By JENNA PRICE
The rampaging male libido is dying, killed by stress and exhaustion.
That’s the news from Australian sex therapists, either from their own clinical practice or from research.
Which is kind of a relief, isn’t it? Not the stress and exhaustion bit (been there, done that) but the fact that men will now be relieved from their duty of pretending they want to be top performers all the time. If you think about that critically, for even a minute, you know how unrealistic it is to imagine that men are permanently ready for sex.
Elaine George, who is midway through her PhD research into male sex drive, says the stereotype that men want sex at every opportunity just isn’t true any more, if it ever was. Her colleague Margaret Redelman has seen a definite increase in male clients who say they are experiencing low desire or a drop in desire. And recent Chinese research shows that sexual satisfaction for a couple is a two-handed play; in other words, it’s good for both of you and if you are having trouble, chances are your partner is too.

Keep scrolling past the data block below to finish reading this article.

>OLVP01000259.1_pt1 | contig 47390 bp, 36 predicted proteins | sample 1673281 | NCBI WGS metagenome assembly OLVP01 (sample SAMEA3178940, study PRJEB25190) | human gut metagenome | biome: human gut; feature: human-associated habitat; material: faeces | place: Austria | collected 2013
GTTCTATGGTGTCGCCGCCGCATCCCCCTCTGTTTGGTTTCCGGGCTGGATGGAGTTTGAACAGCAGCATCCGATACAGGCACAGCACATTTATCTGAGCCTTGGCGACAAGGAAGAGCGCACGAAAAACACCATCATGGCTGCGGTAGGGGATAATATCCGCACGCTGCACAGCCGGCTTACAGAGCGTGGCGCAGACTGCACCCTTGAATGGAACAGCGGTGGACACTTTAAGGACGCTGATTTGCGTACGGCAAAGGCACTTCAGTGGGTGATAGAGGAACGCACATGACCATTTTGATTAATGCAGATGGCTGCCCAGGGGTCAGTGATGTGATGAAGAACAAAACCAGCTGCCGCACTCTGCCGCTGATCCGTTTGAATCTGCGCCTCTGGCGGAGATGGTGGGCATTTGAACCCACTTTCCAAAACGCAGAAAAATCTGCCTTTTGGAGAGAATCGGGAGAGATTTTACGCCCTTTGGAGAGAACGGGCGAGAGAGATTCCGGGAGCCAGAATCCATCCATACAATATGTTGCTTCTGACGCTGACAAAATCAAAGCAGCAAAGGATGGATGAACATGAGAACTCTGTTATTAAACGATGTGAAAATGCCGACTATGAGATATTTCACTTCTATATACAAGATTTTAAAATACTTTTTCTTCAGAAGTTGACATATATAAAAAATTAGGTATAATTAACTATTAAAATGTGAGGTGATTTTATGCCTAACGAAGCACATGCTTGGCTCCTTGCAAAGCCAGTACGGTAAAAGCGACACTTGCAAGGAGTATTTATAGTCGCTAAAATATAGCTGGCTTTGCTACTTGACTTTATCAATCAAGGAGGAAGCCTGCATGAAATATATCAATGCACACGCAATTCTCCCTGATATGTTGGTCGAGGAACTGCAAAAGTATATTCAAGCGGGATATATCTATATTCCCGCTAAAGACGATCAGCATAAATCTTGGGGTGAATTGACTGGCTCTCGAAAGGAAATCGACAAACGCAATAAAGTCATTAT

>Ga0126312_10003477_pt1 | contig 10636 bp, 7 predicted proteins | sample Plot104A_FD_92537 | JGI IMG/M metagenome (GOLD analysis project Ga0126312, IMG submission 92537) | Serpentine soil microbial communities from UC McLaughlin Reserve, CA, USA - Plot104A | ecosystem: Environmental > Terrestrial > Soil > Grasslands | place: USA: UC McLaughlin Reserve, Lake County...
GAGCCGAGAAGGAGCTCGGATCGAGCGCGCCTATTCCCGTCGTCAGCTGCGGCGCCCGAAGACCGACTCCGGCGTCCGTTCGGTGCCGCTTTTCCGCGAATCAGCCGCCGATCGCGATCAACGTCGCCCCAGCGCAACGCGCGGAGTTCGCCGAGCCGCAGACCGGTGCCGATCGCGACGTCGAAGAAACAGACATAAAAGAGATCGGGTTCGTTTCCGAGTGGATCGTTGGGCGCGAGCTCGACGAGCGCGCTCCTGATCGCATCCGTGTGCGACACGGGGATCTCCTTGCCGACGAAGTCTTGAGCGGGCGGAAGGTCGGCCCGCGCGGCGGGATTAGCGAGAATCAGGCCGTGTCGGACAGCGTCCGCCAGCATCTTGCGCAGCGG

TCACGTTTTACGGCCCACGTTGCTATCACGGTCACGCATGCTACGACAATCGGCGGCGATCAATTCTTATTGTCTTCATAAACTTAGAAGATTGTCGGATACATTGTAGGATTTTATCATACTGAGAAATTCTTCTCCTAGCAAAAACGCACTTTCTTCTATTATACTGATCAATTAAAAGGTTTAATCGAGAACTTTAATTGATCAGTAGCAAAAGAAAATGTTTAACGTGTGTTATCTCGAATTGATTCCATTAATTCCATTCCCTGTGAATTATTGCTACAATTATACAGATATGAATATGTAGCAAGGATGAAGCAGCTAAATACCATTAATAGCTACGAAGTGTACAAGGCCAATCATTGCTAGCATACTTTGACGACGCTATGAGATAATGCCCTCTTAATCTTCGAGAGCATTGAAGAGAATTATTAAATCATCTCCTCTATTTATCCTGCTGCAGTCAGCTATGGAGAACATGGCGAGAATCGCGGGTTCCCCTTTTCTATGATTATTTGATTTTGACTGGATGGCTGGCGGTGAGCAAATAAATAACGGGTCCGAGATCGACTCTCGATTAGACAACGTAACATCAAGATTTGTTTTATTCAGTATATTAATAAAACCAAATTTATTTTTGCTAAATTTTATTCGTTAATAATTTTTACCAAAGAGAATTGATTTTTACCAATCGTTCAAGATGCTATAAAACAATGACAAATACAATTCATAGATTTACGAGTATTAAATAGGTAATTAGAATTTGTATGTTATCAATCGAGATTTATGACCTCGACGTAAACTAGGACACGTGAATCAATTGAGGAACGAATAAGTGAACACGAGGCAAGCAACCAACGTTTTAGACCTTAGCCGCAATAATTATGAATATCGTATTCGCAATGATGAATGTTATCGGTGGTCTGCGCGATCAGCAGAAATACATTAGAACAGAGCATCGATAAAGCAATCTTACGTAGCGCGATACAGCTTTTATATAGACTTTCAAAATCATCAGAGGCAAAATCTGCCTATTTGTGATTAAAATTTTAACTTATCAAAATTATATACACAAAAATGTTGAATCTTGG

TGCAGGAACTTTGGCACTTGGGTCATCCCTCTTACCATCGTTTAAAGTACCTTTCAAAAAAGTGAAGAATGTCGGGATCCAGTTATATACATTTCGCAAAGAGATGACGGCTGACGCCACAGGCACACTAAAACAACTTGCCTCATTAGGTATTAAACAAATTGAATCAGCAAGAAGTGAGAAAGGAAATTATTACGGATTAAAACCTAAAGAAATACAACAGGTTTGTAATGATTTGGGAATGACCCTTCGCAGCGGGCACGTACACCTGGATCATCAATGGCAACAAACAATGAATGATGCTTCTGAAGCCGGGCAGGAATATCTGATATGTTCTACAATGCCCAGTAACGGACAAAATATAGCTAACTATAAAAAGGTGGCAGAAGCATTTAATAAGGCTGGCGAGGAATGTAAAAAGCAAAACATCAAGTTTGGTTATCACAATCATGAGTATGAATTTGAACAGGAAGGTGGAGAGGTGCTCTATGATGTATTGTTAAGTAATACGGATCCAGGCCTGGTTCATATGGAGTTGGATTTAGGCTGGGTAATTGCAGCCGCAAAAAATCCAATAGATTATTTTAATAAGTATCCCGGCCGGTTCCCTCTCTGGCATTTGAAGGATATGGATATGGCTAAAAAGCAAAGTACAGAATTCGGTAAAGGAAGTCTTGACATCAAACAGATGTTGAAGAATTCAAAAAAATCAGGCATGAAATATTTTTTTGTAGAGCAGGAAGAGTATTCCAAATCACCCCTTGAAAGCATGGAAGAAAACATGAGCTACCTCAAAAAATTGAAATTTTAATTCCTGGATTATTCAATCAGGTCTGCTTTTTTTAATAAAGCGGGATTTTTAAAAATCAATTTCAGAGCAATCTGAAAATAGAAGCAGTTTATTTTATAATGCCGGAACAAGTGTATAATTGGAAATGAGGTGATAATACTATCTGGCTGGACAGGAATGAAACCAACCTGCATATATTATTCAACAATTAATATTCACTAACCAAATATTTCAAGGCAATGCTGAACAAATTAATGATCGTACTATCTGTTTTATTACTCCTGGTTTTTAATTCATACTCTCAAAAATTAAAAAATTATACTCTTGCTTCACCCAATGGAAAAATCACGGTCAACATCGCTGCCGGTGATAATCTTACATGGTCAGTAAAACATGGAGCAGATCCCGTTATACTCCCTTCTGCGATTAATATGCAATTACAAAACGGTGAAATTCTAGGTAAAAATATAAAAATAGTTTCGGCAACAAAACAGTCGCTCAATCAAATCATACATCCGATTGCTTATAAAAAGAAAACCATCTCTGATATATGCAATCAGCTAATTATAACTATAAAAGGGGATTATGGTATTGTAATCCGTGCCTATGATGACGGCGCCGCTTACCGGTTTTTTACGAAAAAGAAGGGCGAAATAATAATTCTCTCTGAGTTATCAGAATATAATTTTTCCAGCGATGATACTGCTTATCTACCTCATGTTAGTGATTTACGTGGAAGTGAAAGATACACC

As a sex therapist, George wanted to find out exactly what gaps there were in the study of desire. What she discovered was that all the research on libido was about women. Did we enjoy it? Why didn’t we enjoy it? How could we enjoy it more? It was almost as if the study of male sexuality had no questions which needed answering. Even researchers had brainwashed themselves into thinking that men didn’t have a problem with sex.